Most of the tourist stores are located around the main square, along with a traditional ice-creamery. Buy a cup of your favorite flavor and sit on a bench under the shade of a golden flowering tree and observe local life going on around you.

Valledolid handicrafts

About ten minutes from the center of town is another smaller square with an large, yellow Cathedral called San Bernadino. Stroll through the peaceful interior under a high pitched ceiling, while a few birds flutter around, escaping the midday sun.

When you have had enough of churches, squares and pretty architecture, stop off at the nearby cenote, Zaci. For just 20 Pesos entry, descend the wooden staircase leading down into the cave filled with crisp, cool water.

It makes for a great escape from the heat of the day, and is conveniently close to the center of town. The cenote is named after the ancient Mayan city that Valladolid was built on, after it was invaded by the Spanish. These days, Valledolid’s Mayan heritage is celebrated, and you can buy various handicrafts around town and at the entrance to the cenote.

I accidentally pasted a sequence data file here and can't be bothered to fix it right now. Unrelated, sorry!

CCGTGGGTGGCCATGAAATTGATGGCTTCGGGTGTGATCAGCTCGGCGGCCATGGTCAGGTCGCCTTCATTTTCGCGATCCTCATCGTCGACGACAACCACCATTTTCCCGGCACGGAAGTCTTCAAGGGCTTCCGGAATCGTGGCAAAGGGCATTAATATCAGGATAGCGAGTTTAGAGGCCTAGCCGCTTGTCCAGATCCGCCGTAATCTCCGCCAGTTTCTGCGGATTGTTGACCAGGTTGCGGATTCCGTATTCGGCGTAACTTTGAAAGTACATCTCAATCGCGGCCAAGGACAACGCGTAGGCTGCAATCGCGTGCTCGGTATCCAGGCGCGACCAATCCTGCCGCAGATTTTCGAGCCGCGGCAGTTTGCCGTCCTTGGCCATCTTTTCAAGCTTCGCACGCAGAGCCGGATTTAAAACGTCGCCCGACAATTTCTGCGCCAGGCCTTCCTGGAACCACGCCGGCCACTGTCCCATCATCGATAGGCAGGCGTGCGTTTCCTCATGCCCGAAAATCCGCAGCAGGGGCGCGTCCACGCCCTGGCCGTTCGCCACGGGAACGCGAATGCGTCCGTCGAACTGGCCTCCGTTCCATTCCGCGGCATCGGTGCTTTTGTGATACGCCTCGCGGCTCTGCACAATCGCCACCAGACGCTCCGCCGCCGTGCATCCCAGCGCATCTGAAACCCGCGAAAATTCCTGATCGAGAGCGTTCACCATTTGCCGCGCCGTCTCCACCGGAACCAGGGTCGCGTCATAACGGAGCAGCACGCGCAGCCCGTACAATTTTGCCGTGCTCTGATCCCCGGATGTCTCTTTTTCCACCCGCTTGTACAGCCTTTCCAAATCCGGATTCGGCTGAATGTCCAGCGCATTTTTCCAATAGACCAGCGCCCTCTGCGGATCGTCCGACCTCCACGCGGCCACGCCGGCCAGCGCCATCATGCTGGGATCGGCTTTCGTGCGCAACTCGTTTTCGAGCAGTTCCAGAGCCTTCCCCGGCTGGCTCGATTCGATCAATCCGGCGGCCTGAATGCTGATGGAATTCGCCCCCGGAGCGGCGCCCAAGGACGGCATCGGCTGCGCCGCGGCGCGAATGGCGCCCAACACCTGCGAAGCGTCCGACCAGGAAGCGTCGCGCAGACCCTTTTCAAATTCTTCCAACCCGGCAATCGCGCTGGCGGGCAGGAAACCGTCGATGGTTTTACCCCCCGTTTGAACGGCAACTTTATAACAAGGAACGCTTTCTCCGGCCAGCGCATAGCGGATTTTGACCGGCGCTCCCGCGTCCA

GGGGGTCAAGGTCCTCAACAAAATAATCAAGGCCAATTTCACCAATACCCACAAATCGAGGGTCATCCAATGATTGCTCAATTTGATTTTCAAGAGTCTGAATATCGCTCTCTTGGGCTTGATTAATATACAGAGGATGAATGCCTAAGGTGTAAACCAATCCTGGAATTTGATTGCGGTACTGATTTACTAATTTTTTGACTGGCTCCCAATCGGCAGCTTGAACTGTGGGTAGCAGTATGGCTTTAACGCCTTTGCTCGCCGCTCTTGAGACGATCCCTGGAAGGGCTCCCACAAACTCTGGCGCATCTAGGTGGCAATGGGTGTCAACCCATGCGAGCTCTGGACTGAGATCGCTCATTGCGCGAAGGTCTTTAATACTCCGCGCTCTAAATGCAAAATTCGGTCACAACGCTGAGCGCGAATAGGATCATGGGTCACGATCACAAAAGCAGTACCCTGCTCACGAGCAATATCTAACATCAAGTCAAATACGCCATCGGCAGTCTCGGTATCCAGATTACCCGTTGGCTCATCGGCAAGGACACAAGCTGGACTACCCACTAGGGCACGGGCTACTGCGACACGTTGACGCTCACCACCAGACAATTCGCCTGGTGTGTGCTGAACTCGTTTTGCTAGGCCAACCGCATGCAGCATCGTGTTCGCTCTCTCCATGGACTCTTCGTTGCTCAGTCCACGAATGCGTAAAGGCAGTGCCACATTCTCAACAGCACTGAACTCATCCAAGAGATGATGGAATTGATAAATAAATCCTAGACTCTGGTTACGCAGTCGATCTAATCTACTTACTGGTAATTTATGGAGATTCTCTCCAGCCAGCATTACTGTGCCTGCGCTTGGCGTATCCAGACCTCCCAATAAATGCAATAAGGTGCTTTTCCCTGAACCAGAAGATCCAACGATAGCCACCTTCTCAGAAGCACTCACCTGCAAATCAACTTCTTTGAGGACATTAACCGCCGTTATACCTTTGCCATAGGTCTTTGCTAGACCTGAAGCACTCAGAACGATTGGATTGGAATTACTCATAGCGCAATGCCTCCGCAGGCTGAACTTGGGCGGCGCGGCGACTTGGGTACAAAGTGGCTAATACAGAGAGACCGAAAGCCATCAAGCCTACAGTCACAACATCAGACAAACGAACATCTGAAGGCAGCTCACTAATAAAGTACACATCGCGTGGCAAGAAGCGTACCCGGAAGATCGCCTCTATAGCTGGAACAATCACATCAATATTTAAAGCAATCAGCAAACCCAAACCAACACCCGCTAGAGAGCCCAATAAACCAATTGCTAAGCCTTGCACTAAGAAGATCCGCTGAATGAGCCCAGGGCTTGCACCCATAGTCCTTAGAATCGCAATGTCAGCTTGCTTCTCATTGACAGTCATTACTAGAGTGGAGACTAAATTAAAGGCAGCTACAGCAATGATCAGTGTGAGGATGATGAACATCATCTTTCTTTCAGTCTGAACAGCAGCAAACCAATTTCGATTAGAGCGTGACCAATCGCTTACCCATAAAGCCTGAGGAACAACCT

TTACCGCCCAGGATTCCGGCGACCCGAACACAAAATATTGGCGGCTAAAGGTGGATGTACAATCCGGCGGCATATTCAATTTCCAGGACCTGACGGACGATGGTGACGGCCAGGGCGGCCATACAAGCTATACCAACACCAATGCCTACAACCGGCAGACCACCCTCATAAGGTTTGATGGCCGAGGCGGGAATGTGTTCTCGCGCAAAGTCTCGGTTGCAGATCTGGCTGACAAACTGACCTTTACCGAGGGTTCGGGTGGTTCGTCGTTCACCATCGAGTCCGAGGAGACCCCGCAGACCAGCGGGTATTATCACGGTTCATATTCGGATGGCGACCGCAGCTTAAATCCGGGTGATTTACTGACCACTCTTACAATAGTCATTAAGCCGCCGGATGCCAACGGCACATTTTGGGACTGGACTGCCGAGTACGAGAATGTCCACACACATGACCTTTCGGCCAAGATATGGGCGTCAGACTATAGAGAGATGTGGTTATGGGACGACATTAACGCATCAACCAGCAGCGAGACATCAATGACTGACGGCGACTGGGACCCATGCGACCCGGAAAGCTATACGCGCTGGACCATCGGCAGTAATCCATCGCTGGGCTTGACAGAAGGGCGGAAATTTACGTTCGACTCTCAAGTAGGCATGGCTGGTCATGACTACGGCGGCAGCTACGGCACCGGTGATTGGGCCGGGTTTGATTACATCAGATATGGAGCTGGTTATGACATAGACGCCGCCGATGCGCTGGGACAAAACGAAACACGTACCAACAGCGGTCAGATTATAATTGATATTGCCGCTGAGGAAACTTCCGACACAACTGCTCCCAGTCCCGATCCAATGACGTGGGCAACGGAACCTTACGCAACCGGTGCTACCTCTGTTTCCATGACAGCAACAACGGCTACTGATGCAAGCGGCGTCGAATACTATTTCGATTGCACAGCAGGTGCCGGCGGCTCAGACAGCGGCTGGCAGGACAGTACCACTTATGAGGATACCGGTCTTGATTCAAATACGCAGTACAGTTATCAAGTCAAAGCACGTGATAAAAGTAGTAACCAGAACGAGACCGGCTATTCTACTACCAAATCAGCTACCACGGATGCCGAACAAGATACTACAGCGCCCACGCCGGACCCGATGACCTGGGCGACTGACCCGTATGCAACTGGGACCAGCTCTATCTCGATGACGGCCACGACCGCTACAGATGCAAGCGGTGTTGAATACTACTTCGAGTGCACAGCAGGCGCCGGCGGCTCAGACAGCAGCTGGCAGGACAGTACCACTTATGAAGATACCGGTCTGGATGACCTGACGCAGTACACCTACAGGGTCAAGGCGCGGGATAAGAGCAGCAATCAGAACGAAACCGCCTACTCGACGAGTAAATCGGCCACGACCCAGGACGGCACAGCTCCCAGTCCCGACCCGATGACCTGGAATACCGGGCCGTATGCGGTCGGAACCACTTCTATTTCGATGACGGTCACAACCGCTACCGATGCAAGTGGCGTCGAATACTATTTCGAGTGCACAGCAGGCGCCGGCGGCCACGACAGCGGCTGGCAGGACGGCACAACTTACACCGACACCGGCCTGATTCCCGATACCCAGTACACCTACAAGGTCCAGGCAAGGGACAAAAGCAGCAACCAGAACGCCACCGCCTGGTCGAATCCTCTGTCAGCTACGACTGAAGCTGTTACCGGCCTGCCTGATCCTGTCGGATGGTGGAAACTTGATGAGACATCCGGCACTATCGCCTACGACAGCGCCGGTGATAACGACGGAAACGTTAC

Valledolid locals

Sometimes it’s nice to experience another side of Mexico, and Playa del Carmen’s convenient location allows you to do this in one day. Hire a car or a driver for the day, leave early in the morning and return to your Condo Hotel early evening. You could even tie in a visit to the ancient ruins of Chichen itza which is about 45 mins drive way.

Hit the ruins in the morning and stop for the afternoon in Valladolid before returning to Playa del Carmen for sunset cocktails at Indigo beach club, having experience a different side of the country – colonial Mexico – that many tourists don’t ever get to see.